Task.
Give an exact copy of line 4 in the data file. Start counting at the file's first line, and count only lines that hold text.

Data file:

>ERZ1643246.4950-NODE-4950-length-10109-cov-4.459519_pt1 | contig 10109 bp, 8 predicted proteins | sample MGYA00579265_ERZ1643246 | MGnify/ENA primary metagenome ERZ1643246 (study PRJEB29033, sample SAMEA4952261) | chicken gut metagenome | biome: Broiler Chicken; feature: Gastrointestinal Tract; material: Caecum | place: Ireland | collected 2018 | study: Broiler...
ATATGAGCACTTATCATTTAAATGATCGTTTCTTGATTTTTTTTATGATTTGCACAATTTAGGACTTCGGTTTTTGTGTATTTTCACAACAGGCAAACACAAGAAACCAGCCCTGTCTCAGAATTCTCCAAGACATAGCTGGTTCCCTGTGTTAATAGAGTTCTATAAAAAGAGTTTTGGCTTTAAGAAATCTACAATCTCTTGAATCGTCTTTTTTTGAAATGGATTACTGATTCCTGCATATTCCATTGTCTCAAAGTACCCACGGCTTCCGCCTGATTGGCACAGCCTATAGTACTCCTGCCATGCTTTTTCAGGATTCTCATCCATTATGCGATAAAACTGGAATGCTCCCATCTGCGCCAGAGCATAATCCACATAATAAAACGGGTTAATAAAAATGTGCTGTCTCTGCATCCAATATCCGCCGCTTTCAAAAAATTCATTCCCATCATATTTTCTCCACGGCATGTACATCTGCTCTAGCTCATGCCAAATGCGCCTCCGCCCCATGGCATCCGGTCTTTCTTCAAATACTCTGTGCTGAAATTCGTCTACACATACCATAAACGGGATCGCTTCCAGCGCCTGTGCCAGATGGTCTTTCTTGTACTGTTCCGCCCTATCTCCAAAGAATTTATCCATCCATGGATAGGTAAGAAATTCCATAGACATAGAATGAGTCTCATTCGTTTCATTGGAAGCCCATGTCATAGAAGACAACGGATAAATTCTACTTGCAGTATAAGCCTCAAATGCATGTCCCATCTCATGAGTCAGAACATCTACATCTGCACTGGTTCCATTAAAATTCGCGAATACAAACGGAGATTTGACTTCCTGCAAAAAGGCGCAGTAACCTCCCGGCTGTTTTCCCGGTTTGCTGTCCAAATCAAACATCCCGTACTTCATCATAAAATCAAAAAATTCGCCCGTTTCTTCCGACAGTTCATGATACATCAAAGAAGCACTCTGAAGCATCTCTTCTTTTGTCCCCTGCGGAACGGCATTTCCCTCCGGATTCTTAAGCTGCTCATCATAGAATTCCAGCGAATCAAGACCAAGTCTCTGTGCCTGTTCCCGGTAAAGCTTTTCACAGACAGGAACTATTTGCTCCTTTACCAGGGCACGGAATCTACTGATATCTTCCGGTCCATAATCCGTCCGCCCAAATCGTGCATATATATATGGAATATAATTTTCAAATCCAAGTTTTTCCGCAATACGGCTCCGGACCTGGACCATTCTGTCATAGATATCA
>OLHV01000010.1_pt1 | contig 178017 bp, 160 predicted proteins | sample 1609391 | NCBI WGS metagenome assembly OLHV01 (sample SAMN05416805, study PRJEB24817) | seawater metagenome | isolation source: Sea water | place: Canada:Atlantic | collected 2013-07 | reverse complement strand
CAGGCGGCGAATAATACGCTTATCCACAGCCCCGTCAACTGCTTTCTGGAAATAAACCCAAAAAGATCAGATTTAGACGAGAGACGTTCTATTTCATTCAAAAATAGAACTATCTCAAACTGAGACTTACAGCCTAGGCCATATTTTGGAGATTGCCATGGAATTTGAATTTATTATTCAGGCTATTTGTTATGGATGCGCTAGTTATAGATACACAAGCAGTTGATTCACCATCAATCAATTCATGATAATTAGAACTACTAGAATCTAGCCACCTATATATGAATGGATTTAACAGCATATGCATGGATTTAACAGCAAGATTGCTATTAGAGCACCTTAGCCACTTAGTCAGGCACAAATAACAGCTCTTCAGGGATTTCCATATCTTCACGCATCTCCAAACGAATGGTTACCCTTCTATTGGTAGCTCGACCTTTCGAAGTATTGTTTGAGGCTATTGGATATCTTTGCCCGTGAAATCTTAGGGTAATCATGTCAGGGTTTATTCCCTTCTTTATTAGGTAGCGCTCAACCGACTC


CAGGCGGCGAATAATACGCTTATCCACAGCCCCGTCAACTGCTTTCTGGAAATAAACCCAAAAAGATCAGATTTAGACGAGAGACGTTCTATTTCATTCAAAAATAGAACTATCTCAAACTGAGACTTACAGCCTAGGCCATATTTTGGAGATTGCCATGGAATTTGAATTTATTATTCAGGCTATTTGTTATGGATGCGCTAGTTATAGATACACAAGCAGTTGATTCACCATCAATCAATTCATGATAATTAGAACTACTAGAATCTAGCCACCTATATATGAATGGATTTAACAGCATATGCATGGATTTAACAGCAAGATTGCTATTAGAGCACCTTAGCCACTTAGTCAGGCACAAATAACAGCTCTTCAGGGATTTCCATATCTTCACGCATCTCCAAACGAATGGTTACCCTTCTATTGGTAGCTCGACCTTTCGAAGTATTGTTTGAGGCTATTGGATATCTTTGCCCGTGAAATCTTAGGGTAATCATGTCAGGGTTTATTCCCTTCTTTATTAGGTAGCGCTCAACCGACTC